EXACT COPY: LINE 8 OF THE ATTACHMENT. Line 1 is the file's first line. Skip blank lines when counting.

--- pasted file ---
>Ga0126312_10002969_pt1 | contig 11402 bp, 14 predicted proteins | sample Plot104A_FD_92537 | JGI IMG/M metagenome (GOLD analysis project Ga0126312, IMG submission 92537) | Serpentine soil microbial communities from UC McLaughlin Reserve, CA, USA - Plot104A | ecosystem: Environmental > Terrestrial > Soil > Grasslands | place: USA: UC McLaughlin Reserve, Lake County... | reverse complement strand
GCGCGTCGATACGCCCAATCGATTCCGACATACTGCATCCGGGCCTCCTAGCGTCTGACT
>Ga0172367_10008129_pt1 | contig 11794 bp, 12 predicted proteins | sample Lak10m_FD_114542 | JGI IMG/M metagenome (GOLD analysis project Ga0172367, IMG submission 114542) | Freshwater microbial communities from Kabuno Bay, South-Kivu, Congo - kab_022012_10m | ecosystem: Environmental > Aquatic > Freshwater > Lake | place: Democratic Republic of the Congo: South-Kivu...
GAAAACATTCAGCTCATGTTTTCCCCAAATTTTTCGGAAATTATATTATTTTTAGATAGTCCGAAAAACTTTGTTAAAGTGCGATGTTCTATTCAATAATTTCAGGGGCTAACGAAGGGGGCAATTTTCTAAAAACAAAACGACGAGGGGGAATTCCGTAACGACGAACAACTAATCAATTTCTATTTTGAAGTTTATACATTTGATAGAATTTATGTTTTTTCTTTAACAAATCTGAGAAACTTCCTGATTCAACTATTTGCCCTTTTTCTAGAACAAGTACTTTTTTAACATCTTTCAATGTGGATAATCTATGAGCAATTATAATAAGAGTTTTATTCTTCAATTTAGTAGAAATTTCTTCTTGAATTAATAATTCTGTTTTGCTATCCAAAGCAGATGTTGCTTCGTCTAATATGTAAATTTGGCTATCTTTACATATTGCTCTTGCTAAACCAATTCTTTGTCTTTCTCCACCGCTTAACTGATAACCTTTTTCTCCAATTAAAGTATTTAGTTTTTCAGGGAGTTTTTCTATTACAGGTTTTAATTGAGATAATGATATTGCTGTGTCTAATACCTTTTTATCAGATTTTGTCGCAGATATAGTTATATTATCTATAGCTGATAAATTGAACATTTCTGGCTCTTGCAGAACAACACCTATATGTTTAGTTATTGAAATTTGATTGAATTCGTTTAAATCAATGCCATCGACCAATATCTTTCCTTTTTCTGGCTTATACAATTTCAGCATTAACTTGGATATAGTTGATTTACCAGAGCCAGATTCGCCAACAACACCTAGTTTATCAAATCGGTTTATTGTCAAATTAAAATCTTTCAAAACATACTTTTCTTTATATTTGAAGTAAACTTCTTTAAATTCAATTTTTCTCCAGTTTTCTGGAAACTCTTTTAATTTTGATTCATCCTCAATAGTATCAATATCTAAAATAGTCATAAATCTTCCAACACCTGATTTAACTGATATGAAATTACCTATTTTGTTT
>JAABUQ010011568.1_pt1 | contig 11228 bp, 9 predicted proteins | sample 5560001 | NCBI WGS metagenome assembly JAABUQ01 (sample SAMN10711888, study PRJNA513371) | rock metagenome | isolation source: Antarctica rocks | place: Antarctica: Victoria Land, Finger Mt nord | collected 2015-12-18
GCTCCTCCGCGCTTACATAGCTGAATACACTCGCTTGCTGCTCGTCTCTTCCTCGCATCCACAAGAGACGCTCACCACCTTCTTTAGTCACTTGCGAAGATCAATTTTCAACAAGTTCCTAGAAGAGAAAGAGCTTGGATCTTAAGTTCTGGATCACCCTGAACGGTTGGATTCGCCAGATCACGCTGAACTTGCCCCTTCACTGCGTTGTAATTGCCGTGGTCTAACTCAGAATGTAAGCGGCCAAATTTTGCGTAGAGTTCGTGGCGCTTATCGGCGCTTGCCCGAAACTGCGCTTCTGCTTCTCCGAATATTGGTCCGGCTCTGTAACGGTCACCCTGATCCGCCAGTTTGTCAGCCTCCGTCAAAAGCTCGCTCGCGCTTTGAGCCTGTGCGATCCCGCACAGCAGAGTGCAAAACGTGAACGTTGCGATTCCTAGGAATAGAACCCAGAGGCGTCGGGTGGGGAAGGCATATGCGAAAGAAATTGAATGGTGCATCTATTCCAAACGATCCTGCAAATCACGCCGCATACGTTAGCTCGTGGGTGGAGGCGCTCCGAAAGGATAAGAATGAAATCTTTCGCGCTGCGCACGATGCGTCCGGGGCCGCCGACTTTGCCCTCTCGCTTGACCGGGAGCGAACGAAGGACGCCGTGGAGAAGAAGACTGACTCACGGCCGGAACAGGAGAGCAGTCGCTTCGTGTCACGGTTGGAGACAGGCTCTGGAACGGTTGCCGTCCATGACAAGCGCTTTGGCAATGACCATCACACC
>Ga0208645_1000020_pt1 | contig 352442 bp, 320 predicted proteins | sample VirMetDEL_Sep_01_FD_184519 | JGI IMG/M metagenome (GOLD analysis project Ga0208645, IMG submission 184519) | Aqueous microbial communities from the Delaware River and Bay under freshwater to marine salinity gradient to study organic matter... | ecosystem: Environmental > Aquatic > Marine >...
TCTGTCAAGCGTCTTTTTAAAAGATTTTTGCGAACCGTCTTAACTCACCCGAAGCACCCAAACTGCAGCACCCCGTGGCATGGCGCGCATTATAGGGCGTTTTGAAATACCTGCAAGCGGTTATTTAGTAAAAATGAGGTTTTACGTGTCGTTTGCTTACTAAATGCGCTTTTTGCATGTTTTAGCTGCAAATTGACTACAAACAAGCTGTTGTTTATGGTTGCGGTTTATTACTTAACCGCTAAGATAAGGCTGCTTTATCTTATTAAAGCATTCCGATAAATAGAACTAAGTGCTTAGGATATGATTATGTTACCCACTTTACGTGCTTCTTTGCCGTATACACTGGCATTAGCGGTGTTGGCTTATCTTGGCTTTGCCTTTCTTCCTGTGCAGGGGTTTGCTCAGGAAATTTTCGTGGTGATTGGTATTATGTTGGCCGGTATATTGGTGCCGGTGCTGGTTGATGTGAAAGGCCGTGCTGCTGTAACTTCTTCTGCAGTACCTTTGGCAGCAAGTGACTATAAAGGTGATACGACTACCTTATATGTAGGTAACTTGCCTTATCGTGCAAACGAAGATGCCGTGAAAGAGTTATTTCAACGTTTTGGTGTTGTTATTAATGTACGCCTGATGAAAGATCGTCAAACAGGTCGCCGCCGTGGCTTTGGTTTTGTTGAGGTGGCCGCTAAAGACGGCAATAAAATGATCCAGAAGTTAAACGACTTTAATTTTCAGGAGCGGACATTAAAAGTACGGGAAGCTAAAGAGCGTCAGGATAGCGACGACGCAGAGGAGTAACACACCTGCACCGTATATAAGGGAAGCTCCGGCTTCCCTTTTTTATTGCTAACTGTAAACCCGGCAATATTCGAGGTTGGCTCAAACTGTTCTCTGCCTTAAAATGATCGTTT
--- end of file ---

TCTGTCAAGCGTCTTTTTAAAAGATTTTTGCGAACCGTCTTAACTCACCCGAAGCACCCAAACTGCAGCACCCCGTGGCATGGCGCGCATTATAGGGCGTTTTGAAATACCTGCAAGCGGTTATTTAGTAAAAATGAGGTTTTACGTGTCGTTTGCTTACTAAATGCGCTTTTTGCATGTTTTAGCTGCAAATTGACTACAAACAAGCTGTTGTTTATGGTTGCGGTTTATTACTTAACCGCTAAGATAAGGCTGCTTTATCTTATTAAAGCATTCCGATAAATAGAACTAAGTGCTTAGGATATGATTATGTTACCCACTTTACGTGCTTCTTTGCCGTATACACTGGCATTAGCGGTGTTGGCTTATCTTGGCTTTGCCTTTCTTCCTGTGCAGGGGTTTGCTCAGGAAATTTTCGTGGTGATTGGTATTATGTTGGCCGGTATATTGGTGCCGGTGCTGGTTGATGTGAAAGGCCGTGCTGCTGTAACTTCTTCTGCAGTACCTTTGGCAGCAAGTGACTATAAAGGTGATACGACTACCTTATATGTAGGTAACTTGCCTTATCGTGCAAACGAAGATGCCGTGAAAGAGTTATTTCAACGTTTTGGTGTTGTTATTAATGTACGCCTGATGAAAGATCGTCAAACAGGTCGCCGCCGTGGCTTTGGTTTTGTTGAGGTGGCCGCTAAAGACGGCAATAAAATGATCCAGAAGTTAAACGACTTTAATTTTCAGGAGCGGACATTAAAAGTACGGGAAGCTAAAGAGCGTCAGGATAGCGACGACGCAGAGGAGTAACACACCTGCACCGTATATAAGGGAAGCTCCGGCTTCCCTTTTTTATTGCTAACTGTAAACCCGGCAATATTCGAGGTTGGCTCAAACTGTTCTCTGCCTTAAAATGATCGTTT